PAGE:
President Paul Kagame emphasised the urgency of accelerating industrial development in Africa, highlighting that the pace remains too slow.
He made the address while chairing the opening ceremony of the 17th African Union Extraordinary Summit on Industrialisation and Economic Diversification, held recently in Niger.
“The pace of industrialisation in Africa remains too slow to achieve Africa’s development goals under Agenda 2063. We need to invest more of our national budgets in industrial policy, and significantly increase energy and infrastructure capacity,” Kagame said.
He added that stronger links between African universities and the private sector need to be created to promote a culture of innovation that includes young people.
According to Africa’s Industrial Revolution report, the continent’s drive for industrialisation will benefit from an innovative policy mix that combines the focus on traditional manufacturing, with a forward-looking focus on new and emerging high-sophisticated opportunities.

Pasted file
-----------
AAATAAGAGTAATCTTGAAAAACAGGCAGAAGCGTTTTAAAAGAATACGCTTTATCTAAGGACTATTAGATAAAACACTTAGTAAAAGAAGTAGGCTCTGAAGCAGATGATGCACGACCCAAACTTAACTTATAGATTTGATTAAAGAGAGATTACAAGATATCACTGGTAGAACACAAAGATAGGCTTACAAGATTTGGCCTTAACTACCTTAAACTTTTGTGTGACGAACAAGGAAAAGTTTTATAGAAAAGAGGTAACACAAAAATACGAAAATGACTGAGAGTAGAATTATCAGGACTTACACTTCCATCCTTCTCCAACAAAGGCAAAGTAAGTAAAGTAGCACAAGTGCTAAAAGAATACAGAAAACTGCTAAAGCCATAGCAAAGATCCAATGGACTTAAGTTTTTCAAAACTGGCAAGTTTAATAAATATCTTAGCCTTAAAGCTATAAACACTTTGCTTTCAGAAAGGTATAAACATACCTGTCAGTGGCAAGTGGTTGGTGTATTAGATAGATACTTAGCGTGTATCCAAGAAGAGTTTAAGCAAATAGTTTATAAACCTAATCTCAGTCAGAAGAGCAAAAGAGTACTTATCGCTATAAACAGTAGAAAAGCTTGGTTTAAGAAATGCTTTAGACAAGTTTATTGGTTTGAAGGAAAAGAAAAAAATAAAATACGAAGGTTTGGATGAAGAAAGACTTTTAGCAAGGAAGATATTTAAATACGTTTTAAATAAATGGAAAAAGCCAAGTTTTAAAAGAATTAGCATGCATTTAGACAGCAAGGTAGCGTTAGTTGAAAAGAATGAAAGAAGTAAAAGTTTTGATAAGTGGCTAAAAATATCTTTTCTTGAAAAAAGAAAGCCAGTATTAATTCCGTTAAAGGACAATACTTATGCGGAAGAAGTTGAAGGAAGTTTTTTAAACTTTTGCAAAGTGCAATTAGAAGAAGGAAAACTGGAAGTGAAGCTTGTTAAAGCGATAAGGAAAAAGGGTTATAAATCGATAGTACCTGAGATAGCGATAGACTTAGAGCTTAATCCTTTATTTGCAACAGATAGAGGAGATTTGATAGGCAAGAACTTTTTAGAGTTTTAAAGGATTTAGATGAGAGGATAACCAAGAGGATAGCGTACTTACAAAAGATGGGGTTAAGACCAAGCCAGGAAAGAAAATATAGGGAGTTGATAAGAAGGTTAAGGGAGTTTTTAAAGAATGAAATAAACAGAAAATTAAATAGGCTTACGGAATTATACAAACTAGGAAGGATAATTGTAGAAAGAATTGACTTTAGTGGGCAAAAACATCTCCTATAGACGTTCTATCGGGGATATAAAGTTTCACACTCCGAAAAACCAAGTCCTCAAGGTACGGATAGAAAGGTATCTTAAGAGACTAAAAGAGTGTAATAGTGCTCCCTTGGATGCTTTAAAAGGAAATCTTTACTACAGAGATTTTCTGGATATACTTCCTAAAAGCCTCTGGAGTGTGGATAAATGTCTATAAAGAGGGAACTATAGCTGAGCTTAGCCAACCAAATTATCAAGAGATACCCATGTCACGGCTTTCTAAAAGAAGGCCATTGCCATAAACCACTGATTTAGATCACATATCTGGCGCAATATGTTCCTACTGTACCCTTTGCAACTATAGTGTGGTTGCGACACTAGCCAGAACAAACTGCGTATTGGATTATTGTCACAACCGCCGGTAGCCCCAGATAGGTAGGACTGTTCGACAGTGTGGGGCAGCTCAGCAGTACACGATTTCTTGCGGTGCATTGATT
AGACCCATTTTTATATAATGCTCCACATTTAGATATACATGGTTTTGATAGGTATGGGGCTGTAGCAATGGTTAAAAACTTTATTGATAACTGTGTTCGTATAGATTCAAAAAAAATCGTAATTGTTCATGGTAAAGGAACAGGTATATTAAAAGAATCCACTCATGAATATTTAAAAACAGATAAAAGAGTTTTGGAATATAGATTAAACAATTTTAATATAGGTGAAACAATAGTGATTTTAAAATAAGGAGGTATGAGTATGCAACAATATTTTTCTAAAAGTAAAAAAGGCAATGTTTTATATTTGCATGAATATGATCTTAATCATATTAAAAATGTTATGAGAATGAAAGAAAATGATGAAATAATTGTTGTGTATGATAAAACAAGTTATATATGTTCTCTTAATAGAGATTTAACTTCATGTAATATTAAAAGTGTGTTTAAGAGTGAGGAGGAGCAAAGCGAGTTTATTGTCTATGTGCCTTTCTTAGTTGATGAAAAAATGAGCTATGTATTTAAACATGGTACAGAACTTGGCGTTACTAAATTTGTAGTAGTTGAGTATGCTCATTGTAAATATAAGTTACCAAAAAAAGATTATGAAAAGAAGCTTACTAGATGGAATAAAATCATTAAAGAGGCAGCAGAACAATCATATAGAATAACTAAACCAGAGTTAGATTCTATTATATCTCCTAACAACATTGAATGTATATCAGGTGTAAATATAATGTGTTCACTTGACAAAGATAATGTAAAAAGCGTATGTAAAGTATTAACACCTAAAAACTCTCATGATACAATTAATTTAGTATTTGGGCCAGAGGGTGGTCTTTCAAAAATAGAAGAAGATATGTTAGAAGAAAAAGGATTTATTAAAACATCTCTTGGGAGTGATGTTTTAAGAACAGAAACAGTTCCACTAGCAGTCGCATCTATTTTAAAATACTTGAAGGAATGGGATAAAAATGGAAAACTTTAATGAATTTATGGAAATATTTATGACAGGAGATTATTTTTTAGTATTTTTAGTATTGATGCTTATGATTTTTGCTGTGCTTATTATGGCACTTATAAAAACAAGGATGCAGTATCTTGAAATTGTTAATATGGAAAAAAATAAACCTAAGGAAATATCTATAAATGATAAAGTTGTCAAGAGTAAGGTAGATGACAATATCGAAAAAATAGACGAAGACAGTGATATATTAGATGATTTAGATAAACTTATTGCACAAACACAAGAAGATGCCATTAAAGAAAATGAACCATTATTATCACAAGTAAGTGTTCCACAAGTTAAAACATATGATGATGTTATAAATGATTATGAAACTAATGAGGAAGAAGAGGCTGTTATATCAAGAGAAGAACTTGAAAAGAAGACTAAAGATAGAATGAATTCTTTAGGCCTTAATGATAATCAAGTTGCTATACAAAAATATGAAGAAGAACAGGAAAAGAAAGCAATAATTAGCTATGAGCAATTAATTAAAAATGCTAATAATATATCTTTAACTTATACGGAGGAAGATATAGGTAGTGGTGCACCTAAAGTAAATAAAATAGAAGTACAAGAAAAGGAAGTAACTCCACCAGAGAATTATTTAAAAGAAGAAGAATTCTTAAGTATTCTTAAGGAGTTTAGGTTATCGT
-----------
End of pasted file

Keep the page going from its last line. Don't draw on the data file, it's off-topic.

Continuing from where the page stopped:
The president and other African leaders have echoed the need to reverse the dependence on western countries by accelerating the process of industrialisation on the continent and strengthening the intra-African trade, which should be buoyed by the full operationalisation of the African Continental Free Trade Area (AfCFTA).
Kagame “I congratulate Secretary-General Wamkele Mene, and his team, for the good progress so far made. Every year, more countries are depositing their instruments of ratification. It is a sign that we are on the right track.”
“Adding that “to create impact however, we need to move forward in unison and with a sense of urgency. It is important to finalise the remaining protocols and schedules of commitments.
Times have changed, and the economic unity of our continent is more important than ever. We have not come this far, to slow down. Time and time again, we are reminded of the importance of working together. No one can make it alone. That is what we need to do in the coming months to fully realize the potential of this historic agreement, and of our great continent.
Credits: Mark-Anthony Johnson